Food and drink containing any of these six colours must carry a warning on the packaging. This will say ‘May have an adverse effect on activity and attention in children’.

And then, of course, there is all the debate about:

  • E621: the flavour enhancer, Monosodium Glutamate:
  • E250: the preservatives, Sodium nitrite and E251 or sodium nitrate
  • E211: the preservative, sodium benzoate
  • E282: the mould inhibitor, Calcium propionate
  • E951: the artifical sweetners aspartame and E952 or cyclamate
  • E320: the anti-oxidant, BHA –butylated hydroxyanisole. Etc……

UntitledSo, what is the take-away from all this? Well, that E-numbers are not all bad. And you really must educate yourself on food labels. However, as said in my last post on bio-accumulation, the less we expose ourselves to man-made chemicals, the better it is for our holistic selves. Ergo, always buy organic when possible and make most if not all your food at home. Avoid as much processed/ packaged food as possible so Be Happy and Stay Happy!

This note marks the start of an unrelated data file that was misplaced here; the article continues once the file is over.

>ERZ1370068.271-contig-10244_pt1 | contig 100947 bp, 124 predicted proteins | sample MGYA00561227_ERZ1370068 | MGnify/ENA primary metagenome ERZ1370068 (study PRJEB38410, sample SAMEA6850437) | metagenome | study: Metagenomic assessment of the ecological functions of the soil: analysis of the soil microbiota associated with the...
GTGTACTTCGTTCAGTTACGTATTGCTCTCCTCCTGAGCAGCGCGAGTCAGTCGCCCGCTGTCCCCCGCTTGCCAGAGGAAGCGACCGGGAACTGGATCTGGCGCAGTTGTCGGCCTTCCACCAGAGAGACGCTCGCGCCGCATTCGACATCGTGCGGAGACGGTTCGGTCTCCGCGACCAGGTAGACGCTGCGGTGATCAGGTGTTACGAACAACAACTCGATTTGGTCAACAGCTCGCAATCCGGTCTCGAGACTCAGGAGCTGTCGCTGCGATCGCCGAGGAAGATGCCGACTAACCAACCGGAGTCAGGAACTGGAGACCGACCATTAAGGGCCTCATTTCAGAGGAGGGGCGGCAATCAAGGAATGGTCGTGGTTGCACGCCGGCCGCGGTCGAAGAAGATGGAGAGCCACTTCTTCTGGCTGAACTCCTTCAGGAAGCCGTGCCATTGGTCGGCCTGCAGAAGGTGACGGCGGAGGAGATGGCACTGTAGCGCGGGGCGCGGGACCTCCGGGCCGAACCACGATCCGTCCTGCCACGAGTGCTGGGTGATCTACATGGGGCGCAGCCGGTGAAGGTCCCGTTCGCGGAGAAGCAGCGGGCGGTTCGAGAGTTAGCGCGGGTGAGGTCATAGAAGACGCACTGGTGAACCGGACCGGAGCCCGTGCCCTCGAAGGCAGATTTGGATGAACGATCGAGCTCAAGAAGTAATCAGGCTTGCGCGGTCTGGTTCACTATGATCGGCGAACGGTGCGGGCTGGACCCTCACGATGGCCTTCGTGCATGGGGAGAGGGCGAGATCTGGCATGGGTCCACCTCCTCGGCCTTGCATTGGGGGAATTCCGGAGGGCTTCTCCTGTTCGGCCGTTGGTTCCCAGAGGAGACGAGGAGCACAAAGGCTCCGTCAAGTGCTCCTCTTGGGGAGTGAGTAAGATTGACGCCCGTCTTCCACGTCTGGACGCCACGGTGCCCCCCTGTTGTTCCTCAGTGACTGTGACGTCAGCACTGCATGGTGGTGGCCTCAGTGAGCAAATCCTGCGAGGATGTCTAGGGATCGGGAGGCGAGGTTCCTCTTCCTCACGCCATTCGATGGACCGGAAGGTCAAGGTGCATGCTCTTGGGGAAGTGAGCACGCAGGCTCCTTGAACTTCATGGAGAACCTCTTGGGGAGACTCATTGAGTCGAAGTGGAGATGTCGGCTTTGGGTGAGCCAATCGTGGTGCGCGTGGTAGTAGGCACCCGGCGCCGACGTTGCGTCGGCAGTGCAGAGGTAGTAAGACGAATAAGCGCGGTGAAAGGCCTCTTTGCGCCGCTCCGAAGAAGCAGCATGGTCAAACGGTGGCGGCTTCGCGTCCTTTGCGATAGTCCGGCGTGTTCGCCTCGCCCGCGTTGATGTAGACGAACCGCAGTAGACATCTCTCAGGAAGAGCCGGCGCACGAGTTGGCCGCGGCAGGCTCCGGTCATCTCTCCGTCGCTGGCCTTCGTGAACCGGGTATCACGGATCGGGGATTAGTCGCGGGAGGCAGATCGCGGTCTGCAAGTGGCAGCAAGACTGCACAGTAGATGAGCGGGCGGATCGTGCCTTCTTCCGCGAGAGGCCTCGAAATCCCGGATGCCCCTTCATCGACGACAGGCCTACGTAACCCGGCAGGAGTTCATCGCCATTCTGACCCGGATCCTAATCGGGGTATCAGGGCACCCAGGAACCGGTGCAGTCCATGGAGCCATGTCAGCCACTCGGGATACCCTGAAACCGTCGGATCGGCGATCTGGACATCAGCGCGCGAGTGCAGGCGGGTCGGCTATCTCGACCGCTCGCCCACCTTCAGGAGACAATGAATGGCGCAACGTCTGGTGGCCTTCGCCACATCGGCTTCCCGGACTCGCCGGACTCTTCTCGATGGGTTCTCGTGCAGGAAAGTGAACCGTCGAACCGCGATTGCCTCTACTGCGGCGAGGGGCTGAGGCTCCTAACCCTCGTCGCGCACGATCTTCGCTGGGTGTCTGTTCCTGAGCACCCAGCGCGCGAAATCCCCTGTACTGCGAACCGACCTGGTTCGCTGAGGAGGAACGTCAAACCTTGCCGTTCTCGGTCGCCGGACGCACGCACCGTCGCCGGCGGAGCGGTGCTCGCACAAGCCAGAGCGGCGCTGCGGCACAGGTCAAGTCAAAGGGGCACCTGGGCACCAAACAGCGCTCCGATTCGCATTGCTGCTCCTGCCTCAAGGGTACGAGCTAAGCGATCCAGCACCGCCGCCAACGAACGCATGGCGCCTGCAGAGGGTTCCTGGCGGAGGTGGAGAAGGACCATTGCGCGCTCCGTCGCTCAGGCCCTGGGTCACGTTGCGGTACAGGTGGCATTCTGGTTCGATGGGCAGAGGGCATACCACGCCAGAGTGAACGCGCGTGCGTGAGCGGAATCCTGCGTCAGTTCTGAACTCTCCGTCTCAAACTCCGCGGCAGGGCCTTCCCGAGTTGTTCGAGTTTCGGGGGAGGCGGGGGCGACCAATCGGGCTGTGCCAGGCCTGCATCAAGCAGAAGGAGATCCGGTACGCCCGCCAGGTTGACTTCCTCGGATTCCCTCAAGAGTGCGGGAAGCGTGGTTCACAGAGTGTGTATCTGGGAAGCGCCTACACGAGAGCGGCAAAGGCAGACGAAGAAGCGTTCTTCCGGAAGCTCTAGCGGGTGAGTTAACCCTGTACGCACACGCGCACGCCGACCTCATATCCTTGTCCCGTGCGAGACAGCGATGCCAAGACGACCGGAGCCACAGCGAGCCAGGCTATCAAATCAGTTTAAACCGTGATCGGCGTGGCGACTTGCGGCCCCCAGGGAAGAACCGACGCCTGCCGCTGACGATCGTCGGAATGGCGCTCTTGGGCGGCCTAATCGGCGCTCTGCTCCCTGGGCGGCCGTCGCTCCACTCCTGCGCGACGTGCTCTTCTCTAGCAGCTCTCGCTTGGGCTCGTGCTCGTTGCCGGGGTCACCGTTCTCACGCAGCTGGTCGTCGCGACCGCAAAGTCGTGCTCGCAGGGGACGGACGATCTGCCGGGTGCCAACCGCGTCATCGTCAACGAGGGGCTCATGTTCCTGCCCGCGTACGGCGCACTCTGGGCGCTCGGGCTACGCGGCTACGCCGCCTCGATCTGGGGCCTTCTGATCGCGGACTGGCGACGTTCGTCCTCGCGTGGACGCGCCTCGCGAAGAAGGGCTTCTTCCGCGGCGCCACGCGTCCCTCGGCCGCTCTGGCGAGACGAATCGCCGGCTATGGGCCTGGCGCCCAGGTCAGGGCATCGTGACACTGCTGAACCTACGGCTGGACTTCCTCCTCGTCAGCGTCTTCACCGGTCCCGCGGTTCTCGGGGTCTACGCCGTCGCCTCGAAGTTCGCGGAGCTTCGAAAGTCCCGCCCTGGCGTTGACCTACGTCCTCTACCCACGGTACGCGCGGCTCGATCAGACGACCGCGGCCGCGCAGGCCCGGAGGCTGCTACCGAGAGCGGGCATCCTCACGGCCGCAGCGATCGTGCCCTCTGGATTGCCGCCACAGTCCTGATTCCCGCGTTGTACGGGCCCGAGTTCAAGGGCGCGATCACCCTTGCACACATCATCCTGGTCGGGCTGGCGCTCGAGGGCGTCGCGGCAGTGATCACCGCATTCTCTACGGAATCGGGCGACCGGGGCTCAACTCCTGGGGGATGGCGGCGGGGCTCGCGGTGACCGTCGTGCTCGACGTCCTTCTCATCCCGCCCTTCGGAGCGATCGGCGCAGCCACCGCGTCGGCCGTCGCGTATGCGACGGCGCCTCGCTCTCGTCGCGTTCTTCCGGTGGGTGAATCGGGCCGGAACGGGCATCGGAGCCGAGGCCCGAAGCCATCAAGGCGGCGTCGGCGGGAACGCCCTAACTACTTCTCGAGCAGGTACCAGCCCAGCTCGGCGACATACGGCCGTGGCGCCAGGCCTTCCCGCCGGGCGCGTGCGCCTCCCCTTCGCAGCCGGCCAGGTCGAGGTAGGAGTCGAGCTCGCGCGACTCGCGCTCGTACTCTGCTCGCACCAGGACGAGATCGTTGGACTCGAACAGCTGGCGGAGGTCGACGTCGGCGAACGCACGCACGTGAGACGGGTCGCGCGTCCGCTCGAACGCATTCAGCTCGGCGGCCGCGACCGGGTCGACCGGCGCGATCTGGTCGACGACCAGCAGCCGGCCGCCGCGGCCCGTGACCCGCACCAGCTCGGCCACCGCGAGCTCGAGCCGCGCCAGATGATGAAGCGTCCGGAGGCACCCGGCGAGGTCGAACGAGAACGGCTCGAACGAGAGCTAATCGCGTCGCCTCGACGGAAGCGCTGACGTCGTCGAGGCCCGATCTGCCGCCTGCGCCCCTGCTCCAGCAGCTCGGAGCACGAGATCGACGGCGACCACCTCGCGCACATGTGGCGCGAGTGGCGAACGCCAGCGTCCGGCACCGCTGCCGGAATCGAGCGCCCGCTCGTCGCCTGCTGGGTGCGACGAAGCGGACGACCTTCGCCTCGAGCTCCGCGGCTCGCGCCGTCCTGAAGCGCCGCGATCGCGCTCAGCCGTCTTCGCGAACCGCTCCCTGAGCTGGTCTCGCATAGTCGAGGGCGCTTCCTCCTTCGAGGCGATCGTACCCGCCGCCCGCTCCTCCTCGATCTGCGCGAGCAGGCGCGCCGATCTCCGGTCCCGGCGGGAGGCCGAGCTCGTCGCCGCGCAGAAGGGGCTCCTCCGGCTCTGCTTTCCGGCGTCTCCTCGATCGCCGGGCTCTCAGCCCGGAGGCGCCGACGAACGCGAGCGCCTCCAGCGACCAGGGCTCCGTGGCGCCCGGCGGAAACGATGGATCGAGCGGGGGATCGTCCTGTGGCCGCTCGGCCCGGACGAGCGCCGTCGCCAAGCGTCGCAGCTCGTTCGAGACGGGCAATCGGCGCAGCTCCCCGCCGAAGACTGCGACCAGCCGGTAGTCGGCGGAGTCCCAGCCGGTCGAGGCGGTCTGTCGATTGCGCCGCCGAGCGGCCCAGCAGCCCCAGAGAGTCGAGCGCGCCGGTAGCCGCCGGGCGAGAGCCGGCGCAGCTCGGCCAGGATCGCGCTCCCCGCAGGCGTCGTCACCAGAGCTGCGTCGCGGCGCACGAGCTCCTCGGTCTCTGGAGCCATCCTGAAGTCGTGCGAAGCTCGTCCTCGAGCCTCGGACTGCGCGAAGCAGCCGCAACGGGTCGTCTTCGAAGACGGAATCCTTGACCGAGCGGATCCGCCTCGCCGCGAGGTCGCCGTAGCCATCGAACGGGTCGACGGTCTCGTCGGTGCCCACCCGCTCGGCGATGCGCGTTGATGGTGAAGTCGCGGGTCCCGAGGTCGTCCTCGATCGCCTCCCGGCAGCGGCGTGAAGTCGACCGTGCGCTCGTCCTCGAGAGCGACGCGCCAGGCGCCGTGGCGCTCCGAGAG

Bio-accumulation & Bio-magnification

Picture Creator:Bridger


WHAT?  As said in my previous post, Bio-accumulation is the gradual accumulation of harmful substances, such as pesticides, or other chemicals in an organism.

HOW? One way is by an amount of the chemical coming into the living organism faster than the organism can break it down and use it. To put it simply, there is more input than output, therefore causing the chemical to accumulate in the organism.

The other main way is by the chemical coming into the living organism and the organism not being able to break it down or excrete it in any way whatsoever. Ergo, the chemical continues to accumulate until it eventually becomes deadly to the living organism.

Here are some examples of how this would occur: Let’s take car emissions – they are a huge contributory factor as they release chemicals into the air. Now picture these building up in trees and birds. Upon raining, these chemicals would then get washed out of the air and seep into the ground where they would certainly enter plants and the animals which eat these plants.

Another example is illustrated below and in water:

Bio accumulatiom